Slicing Silicon Thinner to
by Matthew L. Wald
A California company has unveiled a radical new way to make the silicon wafers that are the basic ingredient of most solar cells, cutting silicon consumption by 90 percent and eliminating the need to use glass and heavy backing to keep the cells rigid.
Twin Creeks Technologies of San Jose says it is ready to ship equipment that can peel off layers of silicon that measure just 20 microns thick. That compares with the 200-micron thickness in common use. At 20 microns, equivalent to about one-fifth the thickness of a layer of paint, the silicon can bend without cracking.
The company is not the first to think of using less silicon; last year the Department of Energy backed a Boston-area company that found a way to cast the wafers at 200 microns.
The conventional method is to grow silicon crystals in great ingots and use a diamond saw to cut them that thin, a process that turns much of the silicon into dust.
But Twin Creeks says it has developed a method for shooting protons, which are essentially hydrogen atoms, into a block of silicon, embedding them to the precise depth desired and then heating the protons so they take up more space. Then the company cracks off a layer in a process it calls "proton-induced exfoliation."
Siva Sivaram, the company's chief executive and founder, compared it to peeling sheets off a pad of Post-it notes.
Manufacturing a standard cell today requires 6.5 grams of silicon per watt of capacity, worth about 40 cents; the new system will use just 600 milligrams and cost 10 cents per cell, he said. The finished product can be wrapped in plastic instead of being covered with a special grade of low-iron glass on a hard backing.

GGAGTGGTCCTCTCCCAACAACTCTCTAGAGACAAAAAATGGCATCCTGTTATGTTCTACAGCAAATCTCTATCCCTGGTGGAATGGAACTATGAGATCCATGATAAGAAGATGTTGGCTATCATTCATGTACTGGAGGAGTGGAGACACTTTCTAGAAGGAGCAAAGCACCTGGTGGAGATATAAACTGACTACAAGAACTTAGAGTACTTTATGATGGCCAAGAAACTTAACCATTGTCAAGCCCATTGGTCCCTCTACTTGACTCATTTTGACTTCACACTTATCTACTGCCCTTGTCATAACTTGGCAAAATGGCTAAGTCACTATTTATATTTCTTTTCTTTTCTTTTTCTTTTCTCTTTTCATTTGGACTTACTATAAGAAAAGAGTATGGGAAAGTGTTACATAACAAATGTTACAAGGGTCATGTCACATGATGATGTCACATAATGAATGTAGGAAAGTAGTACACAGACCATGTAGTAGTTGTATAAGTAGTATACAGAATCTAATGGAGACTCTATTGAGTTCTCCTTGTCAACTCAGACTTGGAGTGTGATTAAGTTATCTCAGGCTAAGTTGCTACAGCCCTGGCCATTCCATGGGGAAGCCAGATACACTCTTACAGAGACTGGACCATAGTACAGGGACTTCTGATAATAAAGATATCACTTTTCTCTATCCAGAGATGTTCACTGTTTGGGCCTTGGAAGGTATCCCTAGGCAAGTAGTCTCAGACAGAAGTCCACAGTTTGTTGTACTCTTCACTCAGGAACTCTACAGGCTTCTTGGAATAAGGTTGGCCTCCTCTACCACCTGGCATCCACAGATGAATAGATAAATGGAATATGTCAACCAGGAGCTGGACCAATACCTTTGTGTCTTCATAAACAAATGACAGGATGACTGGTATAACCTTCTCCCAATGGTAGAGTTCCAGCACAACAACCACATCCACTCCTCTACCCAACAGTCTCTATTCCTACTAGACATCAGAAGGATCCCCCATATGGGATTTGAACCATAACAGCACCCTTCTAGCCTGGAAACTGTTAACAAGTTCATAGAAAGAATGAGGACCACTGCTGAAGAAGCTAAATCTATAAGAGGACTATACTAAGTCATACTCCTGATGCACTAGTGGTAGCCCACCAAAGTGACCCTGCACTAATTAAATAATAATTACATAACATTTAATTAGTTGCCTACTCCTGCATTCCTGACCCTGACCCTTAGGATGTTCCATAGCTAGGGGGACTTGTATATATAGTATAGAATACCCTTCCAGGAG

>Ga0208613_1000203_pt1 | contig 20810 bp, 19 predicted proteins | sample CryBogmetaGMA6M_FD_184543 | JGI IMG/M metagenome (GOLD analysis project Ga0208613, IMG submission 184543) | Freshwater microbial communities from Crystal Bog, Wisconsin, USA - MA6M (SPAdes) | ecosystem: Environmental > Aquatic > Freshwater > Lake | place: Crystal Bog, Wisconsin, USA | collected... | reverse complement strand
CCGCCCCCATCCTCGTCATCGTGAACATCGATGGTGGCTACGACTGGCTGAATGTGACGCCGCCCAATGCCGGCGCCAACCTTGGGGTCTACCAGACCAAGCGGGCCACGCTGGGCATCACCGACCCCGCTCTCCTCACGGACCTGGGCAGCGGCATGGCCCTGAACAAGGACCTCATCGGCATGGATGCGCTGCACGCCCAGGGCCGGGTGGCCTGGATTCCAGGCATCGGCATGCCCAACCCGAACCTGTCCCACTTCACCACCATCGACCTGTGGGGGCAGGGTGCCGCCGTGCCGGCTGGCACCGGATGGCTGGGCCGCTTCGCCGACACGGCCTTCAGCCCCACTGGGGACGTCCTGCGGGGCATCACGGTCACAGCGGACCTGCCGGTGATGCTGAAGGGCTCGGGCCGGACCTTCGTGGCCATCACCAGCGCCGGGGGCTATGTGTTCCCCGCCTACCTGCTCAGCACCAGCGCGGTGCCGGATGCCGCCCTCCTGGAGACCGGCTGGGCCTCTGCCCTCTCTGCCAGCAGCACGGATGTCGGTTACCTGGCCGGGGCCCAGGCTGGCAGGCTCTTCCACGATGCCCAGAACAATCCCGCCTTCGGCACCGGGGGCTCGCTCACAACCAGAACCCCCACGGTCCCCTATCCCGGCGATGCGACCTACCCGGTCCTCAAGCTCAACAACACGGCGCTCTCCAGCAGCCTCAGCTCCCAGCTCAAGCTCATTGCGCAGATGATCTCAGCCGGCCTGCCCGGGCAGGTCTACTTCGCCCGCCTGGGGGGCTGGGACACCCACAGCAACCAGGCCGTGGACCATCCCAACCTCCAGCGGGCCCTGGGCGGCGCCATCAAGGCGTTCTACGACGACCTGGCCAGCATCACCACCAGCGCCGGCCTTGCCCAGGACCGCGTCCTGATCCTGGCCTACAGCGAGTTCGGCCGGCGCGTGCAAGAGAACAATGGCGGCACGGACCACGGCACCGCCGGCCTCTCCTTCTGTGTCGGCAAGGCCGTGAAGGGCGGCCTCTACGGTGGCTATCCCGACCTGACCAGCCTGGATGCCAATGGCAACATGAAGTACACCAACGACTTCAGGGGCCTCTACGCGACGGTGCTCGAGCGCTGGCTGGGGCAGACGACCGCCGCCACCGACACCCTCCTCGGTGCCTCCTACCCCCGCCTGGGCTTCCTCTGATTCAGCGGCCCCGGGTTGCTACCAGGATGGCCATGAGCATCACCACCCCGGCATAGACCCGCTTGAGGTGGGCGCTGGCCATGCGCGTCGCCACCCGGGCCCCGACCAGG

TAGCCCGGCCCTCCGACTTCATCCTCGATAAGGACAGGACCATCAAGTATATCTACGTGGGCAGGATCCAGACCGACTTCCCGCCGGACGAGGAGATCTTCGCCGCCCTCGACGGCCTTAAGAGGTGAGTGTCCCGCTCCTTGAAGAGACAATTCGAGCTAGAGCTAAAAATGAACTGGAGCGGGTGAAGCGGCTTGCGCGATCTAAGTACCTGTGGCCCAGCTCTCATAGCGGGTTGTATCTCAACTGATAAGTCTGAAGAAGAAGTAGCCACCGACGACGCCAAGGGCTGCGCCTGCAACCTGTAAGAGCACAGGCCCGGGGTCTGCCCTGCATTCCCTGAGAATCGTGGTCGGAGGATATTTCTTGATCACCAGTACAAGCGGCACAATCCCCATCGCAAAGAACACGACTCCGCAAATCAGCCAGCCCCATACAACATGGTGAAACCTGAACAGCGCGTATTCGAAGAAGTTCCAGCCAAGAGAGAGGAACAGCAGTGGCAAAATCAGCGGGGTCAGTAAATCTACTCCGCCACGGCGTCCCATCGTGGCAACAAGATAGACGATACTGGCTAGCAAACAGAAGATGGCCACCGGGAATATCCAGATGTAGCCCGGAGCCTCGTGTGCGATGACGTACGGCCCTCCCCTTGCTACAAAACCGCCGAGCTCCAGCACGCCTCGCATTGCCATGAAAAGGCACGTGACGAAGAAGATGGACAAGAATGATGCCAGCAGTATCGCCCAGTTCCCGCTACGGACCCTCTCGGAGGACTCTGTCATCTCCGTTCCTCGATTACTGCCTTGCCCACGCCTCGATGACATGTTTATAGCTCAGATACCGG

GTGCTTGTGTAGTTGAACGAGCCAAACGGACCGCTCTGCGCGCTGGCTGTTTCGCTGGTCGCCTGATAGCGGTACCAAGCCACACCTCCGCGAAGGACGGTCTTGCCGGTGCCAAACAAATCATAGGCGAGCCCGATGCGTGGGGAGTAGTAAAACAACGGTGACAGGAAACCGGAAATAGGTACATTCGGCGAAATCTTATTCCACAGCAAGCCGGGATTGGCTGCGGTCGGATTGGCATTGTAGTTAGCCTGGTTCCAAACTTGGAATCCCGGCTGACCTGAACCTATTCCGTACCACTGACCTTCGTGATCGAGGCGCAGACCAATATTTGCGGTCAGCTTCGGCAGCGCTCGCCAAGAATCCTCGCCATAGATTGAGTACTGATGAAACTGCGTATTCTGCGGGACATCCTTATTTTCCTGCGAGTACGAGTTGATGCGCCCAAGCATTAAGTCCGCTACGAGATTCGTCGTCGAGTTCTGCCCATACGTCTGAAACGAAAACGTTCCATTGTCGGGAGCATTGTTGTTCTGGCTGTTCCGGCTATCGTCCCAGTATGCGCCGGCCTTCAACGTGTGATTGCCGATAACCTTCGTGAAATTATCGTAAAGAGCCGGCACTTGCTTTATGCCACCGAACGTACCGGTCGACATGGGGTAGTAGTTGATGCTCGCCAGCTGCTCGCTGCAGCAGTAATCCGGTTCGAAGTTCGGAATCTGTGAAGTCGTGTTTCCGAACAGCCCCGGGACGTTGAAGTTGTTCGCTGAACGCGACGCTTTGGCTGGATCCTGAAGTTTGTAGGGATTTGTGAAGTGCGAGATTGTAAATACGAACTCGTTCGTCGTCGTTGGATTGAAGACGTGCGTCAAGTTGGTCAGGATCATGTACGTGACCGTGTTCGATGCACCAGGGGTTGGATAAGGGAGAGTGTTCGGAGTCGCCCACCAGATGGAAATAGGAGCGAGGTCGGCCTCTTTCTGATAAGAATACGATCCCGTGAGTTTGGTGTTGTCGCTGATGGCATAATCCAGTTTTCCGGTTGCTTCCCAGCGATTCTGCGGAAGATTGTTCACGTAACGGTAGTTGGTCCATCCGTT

The savings amount to big numbers, Mr. Sivaram said, because the market price of solar cells is now in the vicinity of 85 cents per watt. Hardly any companies are making money at that price, and some have gone bankrupt. The idea is that this technological innovation will help companies cut costs to a level below the market price.
Twin Creeks has produced some finished cells as a demonstration, but its business niche is manufacturing the equipment to make the wafers. Still, Mr. Sivaram pointed out that the cell manufacturers will save money by moving away from glass and solid backings.
The company has a production line in Senatobia in northern Mississippi that can make 25 megawatts' worth of wafers a year and could ramp up to 100 megawatts, he said. Twin Creeks has raised $93 million in venture capital and received $25 million from the state of Mississippi, which has an aggressive program for luring high-tech manufacturing.
Meanwhile, Twin Creeks is looking for other technologies where proton-induced exfoliation could be useful.
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